- There is growing evidence of a targeted campaign against the semi-nomadic M'bororo people in the Central African Republic, where around 10,000 are reported to have fled to Cameroon. While some sources speak of groups of looting bandits scaring off the M'bororos, others claim to have evidence of a targeted campaign of "ethnic cleansing" by local militias.
The M'bororo - also known as "Bush Fulanis" - are the nomadic and semi-nomadic "cousins" of the Fulani/Foulbe people, driving their herds through vast parts of the central Sahel. Entering what is now Cameroon and the Central African Republic from the west in the late 18th century, the M'bororo were the first cattle herders and Muslims in that region, trading with local farming communities.
During the last decades, however, scarcer land resources have caused attacks on M'bororo societies in Nigeria, Cameroon and now also in the western part of the Central African Republic. There are still few sources on this new conflict, but human rights groups, refugee observers and UN personnel agree that the attacks already have caused thousands of people to leave their homes.
According to the Germany-based Society for Threatened Peoples (GFBV), "more than 10,000 M'bororo nomads and Muslim farmers of the Fulani people ... have fled westwards from the Central African Republic to neighbouring Cameroon and Nigeria since January 2005." The German human rights group, which does not reveal its sources, warns of possible "ethnic cleansing in the Central African Republic."
The Central African M'bororos were "fleeing from militias, which are intimidating the population with nightly attacks and abductions," says Ulrich Delius of GFBV in a recent statement. "The attackers are equipped with lists of the names of all the villagers and have already kidnapped more than 1000 children to extort a ransom from their relatives," Mr Delius adds.
The M'bororo nomads, famed for their relative wealth in the Central African Republic, mostly achieve the liberation of their children by paying a ransom of around US$ 2000, which they can only finance by selling their entire cattle herd.
According to the GFBV, this has already caused large parts of the local M'bororo population to lose all their economic assets. Fearing new attacks, the families flee to neighbouring Cameroon, most of them after having lost their livelihood to the armed militias. "Poverty and famine" was threatening them upon arrival in Cameroon, the group holds.
While the GFBV speaks of "more than 10,000" M'bororo refugees in Cameroon, the Norwegian Refugee Council (NRC) in a recent report operates with somewhat lower numbers. "Bandits and former combatants have engaged in killings, kidnappings for ransom and looting of the civilian population" had sent "around 3,000 cattle-herders fleeing to Cameroon in April 2005, and causing internal displacement there too," the NRC sums up.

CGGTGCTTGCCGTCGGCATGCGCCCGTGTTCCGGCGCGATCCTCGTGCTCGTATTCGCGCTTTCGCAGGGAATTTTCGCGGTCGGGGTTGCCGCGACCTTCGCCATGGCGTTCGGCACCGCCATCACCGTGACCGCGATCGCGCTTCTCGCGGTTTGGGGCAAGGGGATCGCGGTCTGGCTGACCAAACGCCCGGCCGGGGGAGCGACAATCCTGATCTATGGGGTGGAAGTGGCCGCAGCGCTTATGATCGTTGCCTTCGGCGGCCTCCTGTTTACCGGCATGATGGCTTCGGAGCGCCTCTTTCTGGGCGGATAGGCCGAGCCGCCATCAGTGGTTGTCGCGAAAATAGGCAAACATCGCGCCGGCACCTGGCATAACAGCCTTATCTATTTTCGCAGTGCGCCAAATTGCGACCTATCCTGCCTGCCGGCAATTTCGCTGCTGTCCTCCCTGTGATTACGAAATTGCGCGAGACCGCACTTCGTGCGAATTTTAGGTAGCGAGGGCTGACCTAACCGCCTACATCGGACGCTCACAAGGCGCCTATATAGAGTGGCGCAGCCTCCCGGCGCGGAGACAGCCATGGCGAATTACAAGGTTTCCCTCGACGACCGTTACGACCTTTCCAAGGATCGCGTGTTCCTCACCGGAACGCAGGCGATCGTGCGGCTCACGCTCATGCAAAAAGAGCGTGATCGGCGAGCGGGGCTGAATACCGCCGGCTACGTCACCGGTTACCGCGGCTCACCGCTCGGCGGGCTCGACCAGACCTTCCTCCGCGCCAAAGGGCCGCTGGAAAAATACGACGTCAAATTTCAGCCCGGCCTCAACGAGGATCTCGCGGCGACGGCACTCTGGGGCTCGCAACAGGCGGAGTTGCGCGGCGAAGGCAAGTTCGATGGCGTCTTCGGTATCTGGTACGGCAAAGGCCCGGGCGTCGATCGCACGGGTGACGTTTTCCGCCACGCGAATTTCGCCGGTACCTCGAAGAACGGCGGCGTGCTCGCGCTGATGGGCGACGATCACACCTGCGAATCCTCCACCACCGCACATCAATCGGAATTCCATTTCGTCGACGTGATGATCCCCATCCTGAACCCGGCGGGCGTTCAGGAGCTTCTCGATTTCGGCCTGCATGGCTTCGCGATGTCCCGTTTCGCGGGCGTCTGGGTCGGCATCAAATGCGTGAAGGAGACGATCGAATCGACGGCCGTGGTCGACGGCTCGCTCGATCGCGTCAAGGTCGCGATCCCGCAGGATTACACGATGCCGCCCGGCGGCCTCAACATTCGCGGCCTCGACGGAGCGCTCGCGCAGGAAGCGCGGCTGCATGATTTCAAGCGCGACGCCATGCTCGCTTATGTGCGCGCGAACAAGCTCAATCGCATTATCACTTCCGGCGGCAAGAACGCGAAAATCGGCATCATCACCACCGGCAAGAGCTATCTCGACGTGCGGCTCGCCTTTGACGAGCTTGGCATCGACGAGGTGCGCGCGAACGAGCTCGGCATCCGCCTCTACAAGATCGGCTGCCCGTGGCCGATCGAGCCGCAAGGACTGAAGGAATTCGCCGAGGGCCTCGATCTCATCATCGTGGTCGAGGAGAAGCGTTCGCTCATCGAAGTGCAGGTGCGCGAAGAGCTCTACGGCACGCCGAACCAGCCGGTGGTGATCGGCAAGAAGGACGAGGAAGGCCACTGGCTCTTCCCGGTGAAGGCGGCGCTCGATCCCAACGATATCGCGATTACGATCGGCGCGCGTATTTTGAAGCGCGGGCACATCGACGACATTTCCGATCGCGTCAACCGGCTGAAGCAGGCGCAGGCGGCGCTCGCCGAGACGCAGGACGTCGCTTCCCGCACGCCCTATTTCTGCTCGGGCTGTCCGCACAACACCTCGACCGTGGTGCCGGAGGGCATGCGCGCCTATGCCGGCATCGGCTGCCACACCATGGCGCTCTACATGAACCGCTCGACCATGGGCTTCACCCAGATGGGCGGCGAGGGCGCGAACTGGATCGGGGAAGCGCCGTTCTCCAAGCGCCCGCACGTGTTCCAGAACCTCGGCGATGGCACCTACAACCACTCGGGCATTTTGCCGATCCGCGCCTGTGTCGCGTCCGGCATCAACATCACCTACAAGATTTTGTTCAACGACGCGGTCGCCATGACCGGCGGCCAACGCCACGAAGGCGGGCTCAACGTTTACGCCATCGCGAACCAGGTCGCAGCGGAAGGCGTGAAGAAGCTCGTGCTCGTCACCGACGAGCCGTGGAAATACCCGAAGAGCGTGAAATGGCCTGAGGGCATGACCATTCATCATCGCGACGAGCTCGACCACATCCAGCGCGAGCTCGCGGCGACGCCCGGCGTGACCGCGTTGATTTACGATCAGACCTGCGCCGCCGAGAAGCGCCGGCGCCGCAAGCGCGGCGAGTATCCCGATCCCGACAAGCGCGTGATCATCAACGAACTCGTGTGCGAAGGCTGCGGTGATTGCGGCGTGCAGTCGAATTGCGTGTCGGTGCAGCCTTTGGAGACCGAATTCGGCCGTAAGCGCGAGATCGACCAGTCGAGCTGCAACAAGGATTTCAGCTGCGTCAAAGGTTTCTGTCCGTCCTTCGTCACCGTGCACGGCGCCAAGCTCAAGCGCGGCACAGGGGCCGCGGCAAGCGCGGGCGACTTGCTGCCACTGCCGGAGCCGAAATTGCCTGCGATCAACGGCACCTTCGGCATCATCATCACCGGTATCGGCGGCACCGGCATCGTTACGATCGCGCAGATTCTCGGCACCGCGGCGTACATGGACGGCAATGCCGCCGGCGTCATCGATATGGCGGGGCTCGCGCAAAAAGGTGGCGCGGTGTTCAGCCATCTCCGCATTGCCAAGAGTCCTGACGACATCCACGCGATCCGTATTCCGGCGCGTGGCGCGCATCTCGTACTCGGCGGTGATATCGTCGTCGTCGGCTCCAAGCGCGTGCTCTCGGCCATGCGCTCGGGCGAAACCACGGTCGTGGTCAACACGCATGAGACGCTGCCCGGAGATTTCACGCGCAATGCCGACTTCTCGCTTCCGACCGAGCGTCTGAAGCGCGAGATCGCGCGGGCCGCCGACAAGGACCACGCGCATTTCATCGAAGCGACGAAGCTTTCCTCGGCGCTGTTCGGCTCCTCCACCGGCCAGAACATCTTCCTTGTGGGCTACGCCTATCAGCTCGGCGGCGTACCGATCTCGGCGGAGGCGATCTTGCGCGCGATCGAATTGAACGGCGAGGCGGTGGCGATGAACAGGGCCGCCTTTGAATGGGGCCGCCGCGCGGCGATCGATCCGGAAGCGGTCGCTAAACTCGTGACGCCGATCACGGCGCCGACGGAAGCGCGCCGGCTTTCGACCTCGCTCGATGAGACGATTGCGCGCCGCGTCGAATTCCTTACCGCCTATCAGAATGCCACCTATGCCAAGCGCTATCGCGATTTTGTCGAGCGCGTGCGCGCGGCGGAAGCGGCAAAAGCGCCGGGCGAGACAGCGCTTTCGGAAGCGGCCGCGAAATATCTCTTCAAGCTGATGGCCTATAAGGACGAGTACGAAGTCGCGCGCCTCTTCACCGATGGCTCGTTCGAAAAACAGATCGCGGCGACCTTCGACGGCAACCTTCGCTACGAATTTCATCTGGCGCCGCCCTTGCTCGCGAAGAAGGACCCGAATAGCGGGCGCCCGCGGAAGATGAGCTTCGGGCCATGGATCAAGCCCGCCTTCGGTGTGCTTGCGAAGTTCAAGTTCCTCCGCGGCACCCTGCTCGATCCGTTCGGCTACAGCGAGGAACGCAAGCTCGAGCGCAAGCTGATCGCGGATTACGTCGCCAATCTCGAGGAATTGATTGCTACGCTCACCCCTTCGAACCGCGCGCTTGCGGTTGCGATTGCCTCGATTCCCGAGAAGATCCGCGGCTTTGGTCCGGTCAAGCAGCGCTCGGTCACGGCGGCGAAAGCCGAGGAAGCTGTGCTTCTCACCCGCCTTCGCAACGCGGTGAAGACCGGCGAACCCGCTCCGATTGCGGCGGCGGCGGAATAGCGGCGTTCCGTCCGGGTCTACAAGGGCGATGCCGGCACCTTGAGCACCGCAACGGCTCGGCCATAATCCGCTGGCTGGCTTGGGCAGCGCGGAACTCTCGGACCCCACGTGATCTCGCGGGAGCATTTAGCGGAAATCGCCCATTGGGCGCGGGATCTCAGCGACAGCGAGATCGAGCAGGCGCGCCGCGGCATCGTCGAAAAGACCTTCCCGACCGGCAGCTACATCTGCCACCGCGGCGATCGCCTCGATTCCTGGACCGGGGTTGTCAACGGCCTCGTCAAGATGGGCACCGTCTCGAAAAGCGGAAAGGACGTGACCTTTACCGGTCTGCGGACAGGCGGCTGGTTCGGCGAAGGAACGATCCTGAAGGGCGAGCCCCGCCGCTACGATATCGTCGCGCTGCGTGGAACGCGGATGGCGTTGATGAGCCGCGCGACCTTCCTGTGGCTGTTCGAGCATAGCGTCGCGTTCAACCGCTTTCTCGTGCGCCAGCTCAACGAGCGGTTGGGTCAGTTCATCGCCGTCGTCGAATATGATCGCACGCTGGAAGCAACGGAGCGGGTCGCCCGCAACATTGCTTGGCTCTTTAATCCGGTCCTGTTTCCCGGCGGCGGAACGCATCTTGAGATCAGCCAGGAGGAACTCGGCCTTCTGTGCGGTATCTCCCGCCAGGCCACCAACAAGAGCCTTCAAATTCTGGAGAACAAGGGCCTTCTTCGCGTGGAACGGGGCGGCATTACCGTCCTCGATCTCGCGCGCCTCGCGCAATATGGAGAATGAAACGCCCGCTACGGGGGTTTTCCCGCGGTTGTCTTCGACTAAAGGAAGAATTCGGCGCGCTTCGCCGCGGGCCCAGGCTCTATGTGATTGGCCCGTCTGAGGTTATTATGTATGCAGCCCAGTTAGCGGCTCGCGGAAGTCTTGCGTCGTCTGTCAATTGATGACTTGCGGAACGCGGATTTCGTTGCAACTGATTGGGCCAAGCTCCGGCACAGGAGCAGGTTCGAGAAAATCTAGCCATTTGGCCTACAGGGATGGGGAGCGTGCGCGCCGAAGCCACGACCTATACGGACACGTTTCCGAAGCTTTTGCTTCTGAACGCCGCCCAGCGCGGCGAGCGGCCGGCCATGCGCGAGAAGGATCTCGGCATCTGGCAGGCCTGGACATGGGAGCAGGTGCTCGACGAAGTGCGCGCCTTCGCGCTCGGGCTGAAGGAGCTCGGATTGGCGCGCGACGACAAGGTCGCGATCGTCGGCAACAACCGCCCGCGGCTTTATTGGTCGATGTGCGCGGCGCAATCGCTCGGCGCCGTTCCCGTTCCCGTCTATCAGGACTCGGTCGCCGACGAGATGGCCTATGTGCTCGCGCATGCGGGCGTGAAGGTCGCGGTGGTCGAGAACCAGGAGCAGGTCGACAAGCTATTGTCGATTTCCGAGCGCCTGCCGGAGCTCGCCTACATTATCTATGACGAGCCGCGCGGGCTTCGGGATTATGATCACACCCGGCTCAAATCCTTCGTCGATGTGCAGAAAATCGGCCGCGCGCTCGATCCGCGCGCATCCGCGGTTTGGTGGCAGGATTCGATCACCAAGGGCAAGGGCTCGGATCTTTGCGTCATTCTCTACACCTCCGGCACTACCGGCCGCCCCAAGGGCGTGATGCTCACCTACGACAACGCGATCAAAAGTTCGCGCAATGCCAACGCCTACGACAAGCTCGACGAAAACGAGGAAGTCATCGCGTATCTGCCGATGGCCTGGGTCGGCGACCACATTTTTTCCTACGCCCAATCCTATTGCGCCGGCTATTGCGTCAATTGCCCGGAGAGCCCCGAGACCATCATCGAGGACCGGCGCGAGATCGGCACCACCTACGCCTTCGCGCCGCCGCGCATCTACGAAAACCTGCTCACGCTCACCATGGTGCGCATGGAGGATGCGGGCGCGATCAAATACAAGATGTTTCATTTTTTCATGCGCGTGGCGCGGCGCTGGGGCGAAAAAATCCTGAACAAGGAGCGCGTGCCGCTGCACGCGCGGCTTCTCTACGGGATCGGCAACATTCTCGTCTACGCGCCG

Also Jacques Franquin, the representative of the UN's refugee agency UNHCR in Cameroon, last month confirmed there were massive attacks on the M'bororo population on the Cameroonian side of the border. Mr Franquin told the press in April there had been registered some 3,000 Central African Republic refugees and about 15,000 internally displaced Cameroonians in Adamawa province - most being M'bororos of Fulanis.
The NRC and Mr Franquin however did not indicate any particular motives behind the attacks on the M'bororo population, saying the perpetrators were armed bandits and ex-rebels taking advantage of the unprotected wealth of the herders. The UN representative urged Cameroonian and Central African authorities to improve the security situation and intensify border controls.
All sources agree that most of the bandits behind the attacks were former rebel fighters of newly elected Central African President François Bozizé, whose rebels with Chadian help overthrew the Bangui government in a coup in March 2003. General Bozizé's rebels had been based in the region which is now becoming lawless.
As Mr Bozizé has failed to pay off his former fighters, most sources speculate that the rebels' looting of the western part of the country is discretely approved by the Bangui leadership. There have been no reports of attempts by central authorities to stop the attacks on the M'bororo and Fulani population in the region.
The Muslim M'bororo - who make up about 5 percent of the national population - for years have claimed to be discriminated in the predominantly Christian country. Playing a preponderant role in the economy of the northern and western part of the Central African Republic, the M'bororo and Fulani have singled out for harassment by authorities, including extortion by police, due to popular resentment of their presumed affluence, according to the US State Department.
The more populous M'bororo societies in Cameroon and Nigeria are also experiencing increasing attacks from other parts of society. In parts of Nigeria, Christian farmers have attacked and killed several M'bororos in clashes attributed to land rights. In northern and western Cameroon, M'bororos have been driven from their lands by influential ranchers and political activists have been thrown into prison.
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